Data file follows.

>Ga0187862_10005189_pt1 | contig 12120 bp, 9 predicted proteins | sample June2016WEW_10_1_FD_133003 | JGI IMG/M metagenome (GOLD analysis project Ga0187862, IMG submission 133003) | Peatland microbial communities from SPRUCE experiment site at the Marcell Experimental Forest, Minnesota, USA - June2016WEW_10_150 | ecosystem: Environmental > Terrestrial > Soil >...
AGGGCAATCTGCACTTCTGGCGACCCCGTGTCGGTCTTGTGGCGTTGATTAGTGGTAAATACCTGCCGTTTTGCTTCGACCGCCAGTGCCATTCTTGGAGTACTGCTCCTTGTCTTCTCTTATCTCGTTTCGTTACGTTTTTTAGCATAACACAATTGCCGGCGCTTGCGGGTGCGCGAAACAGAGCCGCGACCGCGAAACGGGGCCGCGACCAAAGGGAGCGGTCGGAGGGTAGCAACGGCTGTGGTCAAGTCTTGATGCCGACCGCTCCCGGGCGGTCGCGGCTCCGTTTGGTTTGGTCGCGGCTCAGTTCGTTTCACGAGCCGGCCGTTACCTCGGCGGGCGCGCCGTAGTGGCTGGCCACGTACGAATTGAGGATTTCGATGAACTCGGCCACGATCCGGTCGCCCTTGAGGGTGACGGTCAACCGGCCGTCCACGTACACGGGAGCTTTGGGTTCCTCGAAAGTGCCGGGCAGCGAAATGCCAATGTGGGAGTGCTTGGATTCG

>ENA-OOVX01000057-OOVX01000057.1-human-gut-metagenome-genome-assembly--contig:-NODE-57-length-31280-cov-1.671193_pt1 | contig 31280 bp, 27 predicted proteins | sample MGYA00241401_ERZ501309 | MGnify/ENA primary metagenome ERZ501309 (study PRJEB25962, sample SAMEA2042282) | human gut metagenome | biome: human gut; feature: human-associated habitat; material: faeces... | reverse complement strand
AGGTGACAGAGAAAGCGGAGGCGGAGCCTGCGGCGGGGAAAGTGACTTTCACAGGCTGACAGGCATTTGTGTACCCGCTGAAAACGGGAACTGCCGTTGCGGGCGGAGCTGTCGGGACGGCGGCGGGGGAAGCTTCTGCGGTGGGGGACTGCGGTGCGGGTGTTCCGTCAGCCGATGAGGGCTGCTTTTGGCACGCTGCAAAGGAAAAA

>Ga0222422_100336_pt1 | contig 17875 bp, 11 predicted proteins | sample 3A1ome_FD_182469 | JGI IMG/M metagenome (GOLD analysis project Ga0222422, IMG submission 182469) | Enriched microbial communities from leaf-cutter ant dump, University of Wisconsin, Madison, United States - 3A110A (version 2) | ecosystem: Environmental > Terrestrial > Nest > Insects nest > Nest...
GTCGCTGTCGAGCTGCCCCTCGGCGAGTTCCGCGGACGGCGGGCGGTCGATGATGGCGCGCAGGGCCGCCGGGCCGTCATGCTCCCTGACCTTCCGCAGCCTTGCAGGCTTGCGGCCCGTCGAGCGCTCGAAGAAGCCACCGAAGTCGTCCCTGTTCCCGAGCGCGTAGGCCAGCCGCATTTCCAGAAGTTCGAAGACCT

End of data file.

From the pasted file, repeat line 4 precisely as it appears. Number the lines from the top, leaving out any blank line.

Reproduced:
AGGTGACAGAGAAAGCGGAGGCGGAGCCTGCGGCGGGGAAAGTGACTTTCACAGGCTGACAGGCATTTGTGTACCCGCTGAAAACGGGAACTGCCGTTGCGGGCGGAGCTGTCGGGACGGCGGCGGGGGAAGCTTCTGCGGTGGGGGACTGCGGTGCGGGTGTTCCGTCAGCCGATGAGGGCTGCTTTTGGCACGCTGCAAAGGAAAAA